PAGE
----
WASHINGTON — A former top diplomat in Libya on Wednesday delivered a riveting minute-by-minute account of the chaotic events during the deadly assault on the U.S. diplomatic mission in Benghazi last September, with a 2 a.m. call from Secretary of State Hillary Rodham Clinton and confusion about the fate of U.S. Ambassador Chris Stevens.

In a slow, halting and sometimes emotional voice, Gregory Hicks, the deputy chief of mission who was in Tripoli, described for a House committee how a routine day on Sept. 11, 2012, quickly devolved as insurgents launched two nighttime attacks on the facility in eastern Libya, killing Stevens and three other Americans.

The hours-long hearing produced no major revelation while reviving disputes over the widely debunked comments made by U.N. Ambassador Susan Rice five days after the attacks and the inability of the U.S. military to respond quickly.

“I don’t think there’s a smoking gun today. I don’t think there’s a lukewarm slingshot,” said Rep. Mark Pocan, D-Wis.

The session exposed bitter partisan divisions as Republicans who are pressing ahead with the investigation eight months after the attacks insist the Obama administration is covering up information and Democrats claim Republicans are politicizing a national security issue.

A scathing independent review in December faulted the State Department for inadequate security at the mission, but it has not been the final word. .

In a jam-packed hearing room where Republicans and Democrats furiously traded charges, the soft-spoken Hicks presented a lengthy recollection of the events and expressed frustration with a military that he argued could have prevented the second attack.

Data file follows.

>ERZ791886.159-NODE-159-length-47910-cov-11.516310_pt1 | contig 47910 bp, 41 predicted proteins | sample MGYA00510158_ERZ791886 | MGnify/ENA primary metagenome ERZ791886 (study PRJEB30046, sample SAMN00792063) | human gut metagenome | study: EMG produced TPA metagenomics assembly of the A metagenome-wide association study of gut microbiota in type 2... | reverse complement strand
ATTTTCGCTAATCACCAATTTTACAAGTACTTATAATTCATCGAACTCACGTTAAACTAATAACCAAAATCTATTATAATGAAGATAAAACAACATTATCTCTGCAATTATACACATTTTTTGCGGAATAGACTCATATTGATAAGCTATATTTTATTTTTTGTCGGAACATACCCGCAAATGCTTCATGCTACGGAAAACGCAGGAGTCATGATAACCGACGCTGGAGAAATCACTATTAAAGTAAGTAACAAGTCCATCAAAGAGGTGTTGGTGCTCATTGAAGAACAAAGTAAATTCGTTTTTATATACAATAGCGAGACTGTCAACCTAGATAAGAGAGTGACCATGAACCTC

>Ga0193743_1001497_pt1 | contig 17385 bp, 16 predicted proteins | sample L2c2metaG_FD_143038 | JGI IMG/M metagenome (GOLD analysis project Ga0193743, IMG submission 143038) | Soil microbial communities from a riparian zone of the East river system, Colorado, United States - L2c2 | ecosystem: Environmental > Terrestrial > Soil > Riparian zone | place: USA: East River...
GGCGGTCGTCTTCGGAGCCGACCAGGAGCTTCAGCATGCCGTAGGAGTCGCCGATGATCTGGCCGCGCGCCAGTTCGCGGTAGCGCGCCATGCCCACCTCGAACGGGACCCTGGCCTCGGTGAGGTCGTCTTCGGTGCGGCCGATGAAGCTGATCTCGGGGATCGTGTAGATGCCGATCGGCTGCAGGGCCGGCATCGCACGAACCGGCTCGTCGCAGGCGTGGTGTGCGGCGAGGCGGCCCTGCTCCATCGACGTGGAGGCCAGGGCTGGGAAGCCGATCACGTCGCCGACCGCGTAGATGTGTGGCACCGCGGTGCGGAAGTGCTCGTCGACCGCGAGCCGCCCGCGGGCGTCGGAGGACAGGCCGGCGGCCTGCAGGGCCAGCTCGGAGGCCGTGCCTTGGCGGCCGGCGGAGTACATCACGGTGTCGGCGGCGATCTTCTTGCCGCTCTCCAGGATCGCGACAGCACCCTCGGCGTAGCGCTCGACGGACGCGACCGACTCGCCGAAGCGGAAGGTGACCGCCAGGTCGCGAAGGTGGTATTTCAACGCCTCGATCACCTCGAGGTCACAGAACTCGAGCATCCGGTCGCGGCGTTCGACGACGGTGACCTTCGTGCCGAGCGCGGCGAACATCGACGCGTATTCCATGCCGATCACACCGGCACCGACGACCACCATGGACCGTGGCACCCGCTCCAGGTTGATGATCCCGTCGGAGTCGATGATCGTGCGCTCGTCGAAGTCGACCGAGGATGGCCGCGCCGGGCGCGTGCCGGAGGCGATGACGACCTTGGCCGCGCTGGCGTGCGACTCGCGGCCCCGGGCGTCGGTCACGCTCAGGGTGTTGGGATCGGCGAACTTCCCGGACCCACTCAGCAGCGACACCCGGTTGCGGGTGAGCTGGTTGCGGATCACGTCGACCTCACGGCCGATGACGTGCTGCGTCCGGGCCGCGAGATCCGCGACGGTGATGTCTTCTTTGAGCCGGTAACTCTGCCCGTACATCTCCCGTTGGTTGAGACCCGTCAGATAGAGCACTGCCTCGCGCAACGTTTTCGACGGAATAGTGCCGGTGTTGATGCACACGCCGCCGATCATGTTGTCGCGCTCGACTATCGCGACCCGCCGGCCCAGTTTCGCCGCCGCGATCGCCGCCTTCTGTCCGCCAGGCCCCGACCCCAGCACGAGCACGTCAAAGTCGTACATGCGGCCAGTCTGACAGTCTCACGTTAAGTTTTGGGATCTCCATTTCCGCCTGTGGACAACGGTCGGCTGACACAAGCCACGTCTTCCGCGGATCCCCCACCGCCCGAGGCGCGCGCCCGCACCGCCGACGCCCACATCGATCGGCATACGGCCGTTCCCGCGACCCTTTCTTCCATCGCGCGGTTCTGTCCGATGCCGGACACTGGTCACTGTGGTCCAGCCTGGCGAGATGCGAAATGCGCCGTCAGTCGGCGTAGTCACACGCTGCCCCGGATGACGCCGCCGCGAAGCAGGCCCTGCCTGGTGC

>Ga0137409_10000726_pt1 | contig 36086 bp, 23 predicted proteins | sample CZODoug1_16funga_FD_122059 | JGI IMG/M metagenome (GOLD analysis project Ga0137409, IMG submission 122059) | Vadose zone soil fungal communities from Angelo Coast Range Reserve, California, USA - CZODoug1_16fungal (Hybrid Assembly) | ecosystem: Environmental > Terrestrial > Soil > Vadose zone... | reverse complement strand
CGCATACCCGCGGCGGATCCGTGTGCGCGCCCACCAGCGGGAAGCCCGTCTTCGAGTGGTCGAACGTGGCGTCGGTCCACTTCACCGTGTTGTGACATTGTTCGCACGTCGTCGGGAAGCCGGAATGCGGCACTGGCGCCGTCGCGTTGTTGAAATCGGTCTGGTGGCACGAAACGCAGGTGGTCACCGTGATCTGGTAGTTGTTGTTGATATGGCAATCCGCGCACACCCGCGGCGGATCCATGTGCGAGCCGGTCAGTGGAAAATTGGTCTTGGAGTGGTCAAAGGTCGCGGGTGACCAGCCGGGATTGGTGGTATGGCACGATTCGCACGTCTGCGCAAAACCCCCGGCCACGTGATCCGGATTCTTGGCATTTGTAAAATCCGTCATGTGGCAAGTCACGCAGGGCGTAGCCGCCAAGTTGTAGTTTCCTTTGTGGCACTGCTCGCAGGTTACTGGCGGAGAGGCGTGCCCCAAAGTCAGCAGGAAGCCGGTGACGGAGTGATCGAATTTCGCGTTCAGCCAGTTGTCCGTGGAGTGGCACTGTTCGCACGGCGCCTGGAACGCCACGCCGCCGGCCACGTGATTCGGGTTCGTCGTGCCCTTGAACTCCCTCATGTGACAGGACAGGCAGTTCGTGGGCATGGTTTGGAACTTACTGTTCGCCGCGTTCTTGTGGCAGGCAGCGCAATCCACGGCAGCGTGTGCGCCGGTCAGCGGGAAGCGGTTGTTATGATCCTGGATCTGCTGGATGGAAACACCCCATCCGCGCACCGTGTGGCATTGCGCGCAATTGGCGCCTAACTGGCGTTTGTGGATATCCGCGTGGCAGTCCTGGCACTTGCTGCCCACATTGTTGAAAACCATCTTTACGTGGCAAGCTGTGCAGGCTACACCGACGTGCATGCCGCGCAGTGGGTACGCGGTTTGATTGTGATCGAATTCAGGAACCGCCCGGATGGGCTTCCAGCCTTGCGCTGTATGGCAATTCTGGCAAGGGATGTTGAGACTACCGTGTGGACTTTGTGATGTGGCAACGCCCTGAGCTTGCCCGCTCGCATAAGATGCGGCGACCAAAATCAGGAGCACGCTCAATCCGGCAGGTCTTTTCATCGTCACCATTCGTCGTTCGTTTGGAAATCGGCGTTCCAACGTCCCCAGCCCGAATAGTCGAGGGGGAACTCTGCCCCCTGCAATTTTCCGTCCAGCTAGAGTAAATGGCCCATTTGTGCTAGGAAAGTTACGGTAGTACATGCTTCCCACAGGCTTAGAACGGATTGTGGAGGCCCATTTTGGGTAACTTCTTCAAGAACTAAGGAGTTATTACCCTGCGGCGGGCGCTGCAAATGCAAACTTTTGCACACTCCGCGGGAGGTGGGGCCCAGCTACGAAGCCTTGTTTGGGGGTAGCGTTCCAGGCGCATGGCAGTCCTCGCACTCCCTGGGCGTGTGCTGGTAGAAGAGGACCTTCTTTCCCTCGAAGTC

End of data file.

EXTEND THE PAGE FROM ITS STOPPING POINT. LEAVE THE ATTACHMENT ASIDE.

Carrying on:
Hicks and two other State Department witnesses criticized the review conducted by former top diplomat Thomas Pickering and retired Gen. Mike Mullen, the former chairman of the Joint Chiefs of Staff. Their complaints centered on a report they consider incomplete, with individuals who weren’t interviewed and a focus on the assistant secretary level and lower.

Hicks said he was watching television at his villa in Tripoli when he first got word of the initial attack. He listened to two messages on his cell phone and Stevens’ chilling words.

“Greg, we’re under attack,” the ambassador said.

Hicks described a series of phone calls to the State Department and Libyan officials, frustrating efforts to find out what was happening in Benghazi, and a call from Clinton.

“Secretary of State Clinton called me along with her senior staff … and she asked me what was going on. And, I briefed her on developments,” he said. “Most of the conversation was about the search for Ambassador Stevens. It was also about what we were going to do with our personnel in Benghazi, and I told her that we would need to evacuate, and that was – she said that was the right thing to do.”

He recalled another phone call from the Libyan prime minister with word that Stevens was dead.

“I think it is the saddest phone call I have ever had in my life,” Hicks said.

Hicks said that shortly after he was told Stevens was dead, unidentified Libyans called Hicks’ staff from the phone that had been with the ambassador that night. These Libyans said Stevens was with them, and U.S. officials should come fetch him, Hicks said. Hicks said he believed Stevens’ body was at a hospital at that point, but he could not be certain.

“We suspected we were being baited into a trap,” Hicks told the committee.

Republicans at the hearing focused on the talking points used by Rice on the Sunday talk shows in which she said the attacks appeared to be associated with demonstrations in Egypt and Libya over an anti-Islam video.

Rep. Trey Gowdy, R-S.C., said Rice’s comments contradicted statements by Libyan leaders and others who called the attacks pre-meditated assaults by terrorists.

Gowdy said Rice’s comments “perpetuated a demonstrably false narrative.” Hicks, asked his reaction to Rice’s remarks on the talk shows, said: “I was stunned. My jaw dropped and I was embarrassed.”

Democrats countered with a video clip of Director of National Intelligence James Clapper telling a Senate panel earlier this year the hit on Rice was unfair.

“She was going on what we were giving her,” Clapper said of the talking points.